Like under-performance and over-reach, isolationism stems from within the body politic and crosses party lines. And as is the case with political dysfunction, it raises questions in the minds of others about American reliability, something that tends to lead friends to act more independently and foes more assertively.
Isolationism can be a deliberate strategy or the result of cavalier disregard for the implications of domestic policies for the US role in the world. It can be spurred, as well, by those who exaggerate the costs of what it takes to be effective in the world and the consequences of those costs for what needs doing at home, be it improving schools or infrastructure. The reality is that at or near current levels of spending on defense there is no guns versus butter tension in US national security; to the contrary, the United States can and should have its cake and eat it.
No matter what the inspiration, the emergence of modern isolationism is deeply troubling. The United States cannot thrive at home in a world of turmoil – and the world will move in the direction of turmoil absent consistent American leadership. This is not hubris but a statement of fact: order cannot be expected to just materialise, and no other country or group of countries has the capacity and commitment to bring it about. American foreign policy needs to begin at home, but it cannot end there.
Expressed differently, isolationism would be folly. Even if it wanted to, the United States could not wall itself off from global threats such as terrorism, nuclear proliferation, trade and investment protectionism, pandemic disease, climate change, or a loss of access to financial energy or mineral resources. The US government must be active in addressing these threats.
But the United States must also become significantly more discriminating in choosing what it does in the world and how it does it. Hard choices need to be made. It is not simply that it needs to recognise that the limits to its resources require it to be exacting in setting priorities; it must also recognise the limits to its influence. The United States needs to rethink what it seeks to accomplish abroad. Americans must distinguish between the desirable and the vital as well as between the feasible and the impossible. It also means Americans must resist wars of choice where the interests at stake are less than vital and where there are alternatives to the use of force. We cannot remake other societies in our image.
For the past two decades, American foreign policy, consumed with remaking large parts of the greater Middle East, has quite simply overreached. There is a strong case to be made that US attention and efforts should be better distributed around the world, with greater focus on the increasingly critical Asia-Pacific region and the Western Hemisphere and somewhat less on the Middle East. There is an even stronger case that US foreign policy should focus not so much on what other countries are within their borders and more on what they do outside their borders.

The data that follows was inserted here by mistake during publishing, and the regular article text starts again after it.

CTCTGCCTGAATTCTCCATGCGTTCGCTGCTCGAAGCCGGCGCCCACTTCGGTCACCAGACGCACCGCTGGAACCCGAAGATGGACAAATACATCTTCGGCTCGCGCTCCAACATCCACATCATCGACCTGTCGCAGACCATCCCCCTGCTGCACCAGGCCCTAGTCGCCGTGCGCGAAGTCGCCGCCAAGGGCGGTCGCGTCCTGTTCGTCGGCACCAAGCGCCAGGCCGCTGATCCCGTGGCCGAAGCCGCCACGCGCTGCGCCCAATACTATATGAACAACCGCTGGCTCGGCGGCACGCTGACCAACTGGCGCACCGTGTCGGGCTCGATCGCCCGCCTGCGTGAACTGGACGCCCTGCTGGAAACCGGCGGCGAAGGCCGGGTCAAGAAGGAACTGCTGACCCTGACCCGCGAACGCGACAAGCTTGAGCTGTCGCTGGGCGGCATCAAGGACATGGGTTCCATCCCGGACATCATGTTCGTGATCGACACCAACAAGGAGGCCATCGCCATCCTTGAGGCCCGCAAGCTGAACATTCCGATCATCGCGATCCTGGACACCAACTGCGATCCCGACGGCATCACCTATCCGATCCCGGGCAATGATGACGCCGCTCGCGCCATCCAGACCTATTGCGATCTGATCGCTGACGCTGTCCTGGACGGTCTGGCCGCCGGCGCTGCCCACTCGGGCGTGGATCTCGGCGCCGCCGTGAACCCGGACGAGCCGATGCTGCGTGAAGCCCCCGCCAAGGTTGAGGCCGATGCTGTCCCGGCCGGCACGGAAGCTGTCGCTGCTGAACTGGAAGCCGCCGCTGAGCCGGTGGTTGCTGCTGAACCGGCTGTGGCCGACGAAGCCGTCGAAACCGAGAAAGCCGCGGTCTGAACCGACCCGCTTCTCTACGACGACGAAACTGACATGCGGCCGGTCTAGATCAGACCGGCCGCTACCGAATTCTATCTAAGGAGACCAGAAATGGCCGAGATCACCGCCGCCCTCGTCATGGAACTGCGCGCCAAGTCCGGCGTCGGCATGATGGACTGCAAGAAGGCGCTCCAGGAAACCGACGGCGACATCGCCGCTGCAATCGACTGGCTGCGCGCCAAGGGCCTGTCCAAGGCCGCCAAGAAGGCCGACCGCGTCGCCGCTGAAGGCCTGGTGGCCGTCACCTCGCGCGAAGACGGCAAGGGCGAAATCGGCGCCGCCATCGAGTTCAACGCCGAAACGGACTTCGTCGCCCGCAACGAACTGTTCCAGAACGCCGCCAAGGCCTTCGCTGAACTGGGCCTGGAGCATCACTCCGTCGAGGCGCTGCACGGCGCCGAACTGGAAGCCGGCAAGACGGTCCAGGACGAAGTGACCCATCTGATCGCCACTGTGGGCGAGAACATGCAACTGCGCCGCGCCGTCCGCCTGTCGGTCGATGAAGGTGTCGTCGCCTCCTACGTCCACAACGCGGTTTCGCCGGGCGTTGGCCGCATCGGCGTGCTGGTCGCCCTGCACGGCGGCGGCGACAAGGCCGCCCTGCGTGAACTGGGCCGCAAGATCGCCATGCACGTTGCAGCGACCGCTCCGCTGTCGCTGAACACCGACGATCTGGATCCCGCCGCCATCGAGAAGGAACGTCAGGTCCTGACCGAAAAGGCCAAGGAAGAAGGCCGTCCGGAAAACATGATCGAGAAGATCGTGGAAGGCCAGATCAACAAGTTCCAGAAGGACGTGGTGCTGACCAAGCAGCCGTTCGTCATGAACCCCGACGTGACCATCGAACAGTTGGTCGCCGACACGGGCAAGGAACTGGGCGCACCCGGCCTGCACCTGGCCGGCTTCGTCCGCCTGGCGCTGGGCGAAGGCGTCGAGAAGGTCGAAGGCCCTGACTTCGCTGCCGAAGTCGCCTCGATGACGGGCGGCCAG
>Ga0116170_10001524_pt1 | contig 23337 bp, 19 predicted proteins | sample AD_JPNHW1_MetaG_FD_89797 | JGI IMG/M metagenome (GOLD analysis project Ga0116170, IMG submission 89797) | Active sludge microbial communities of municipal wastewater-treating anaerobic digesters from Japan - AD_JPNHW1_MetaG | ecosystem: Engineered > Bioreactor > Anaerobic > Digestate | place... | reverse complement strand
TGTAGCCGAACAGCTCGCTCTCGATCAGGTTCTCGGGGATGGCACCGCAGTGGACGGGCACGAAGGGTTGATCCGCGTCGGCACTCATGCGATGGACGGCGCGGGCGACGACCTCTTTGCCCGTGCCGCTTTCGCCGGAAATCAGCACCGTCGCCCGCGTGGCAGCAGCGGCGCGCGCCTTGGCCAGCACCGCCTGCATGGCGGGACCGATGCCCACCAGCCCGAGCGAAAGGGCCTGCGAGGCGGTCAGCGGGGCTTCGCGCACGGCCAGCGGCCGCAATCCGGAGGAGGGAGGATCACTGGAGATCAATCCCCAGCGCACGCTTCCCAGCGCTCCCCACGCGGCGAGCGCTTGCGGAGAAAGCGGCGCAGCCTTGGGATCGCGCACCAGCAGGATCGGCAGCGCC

To mount an effective foreign policy, the United States must also put its house in order. That means fixing broken public schools, repairing or replacing aged infrastructure, putting into place a comprehensive energy strategy, modernising immigration policy, reforming health care, negotiating new trade accords, lowering individual and corporate taxes, reining in spending on entitlements, and reducing debt as a share of GDP. These steps would facilitate a return to the high levels of economic growth that America enjoyed in much of the post–World War II era but that have been out of reach over recent years.
It is not too late for the United States to put its house in order. It is not simply a case of necessity; currently it has an extraordinary opportunity to do so. The world is a relatively forgiving place now and for the foreseeable future. There is no 21st century equivalent to what Germany was in the first half of the 20th century and the Soviet Union was in the second.
The alleged other great powers — China, the European Union, Japan, and Russia — are not all that great. None has the means to overthrow the existing order and none is committed to doing so. Each is largely occupied with its own economic, social, and political problems. Meanwhile, challenges from the likes of Iran, North Korea, and al Qaeda, while significant, are neither global nor existential. The point here is that the United States is fortunate to have something of a strategic respite.
What stands in the way of the next American century, however, is American politics. To paraphrase Walter Kelly’s comic strip Pogo, we have met the problem, and we are it. Special interests often crowd out the general national interest. Partisanship can be healthy, but not when it leads to an inability to govern and to make difficult choices. This is especially the case, considering the 21st century’s 24/7 internet and media environment.
Either Americans resolve their political dysfunction, rethink their foreign policy and restore the foundations of American power — and in the process provide another century of American leadership — or the United States will increasingly find itself at the mercy of what happens beyond its borders and beyond its control. Such an outcome would not be in the interests of either the world or the country. The good news is that such a future can be headed off if the United States does what most Americans already know needs doing.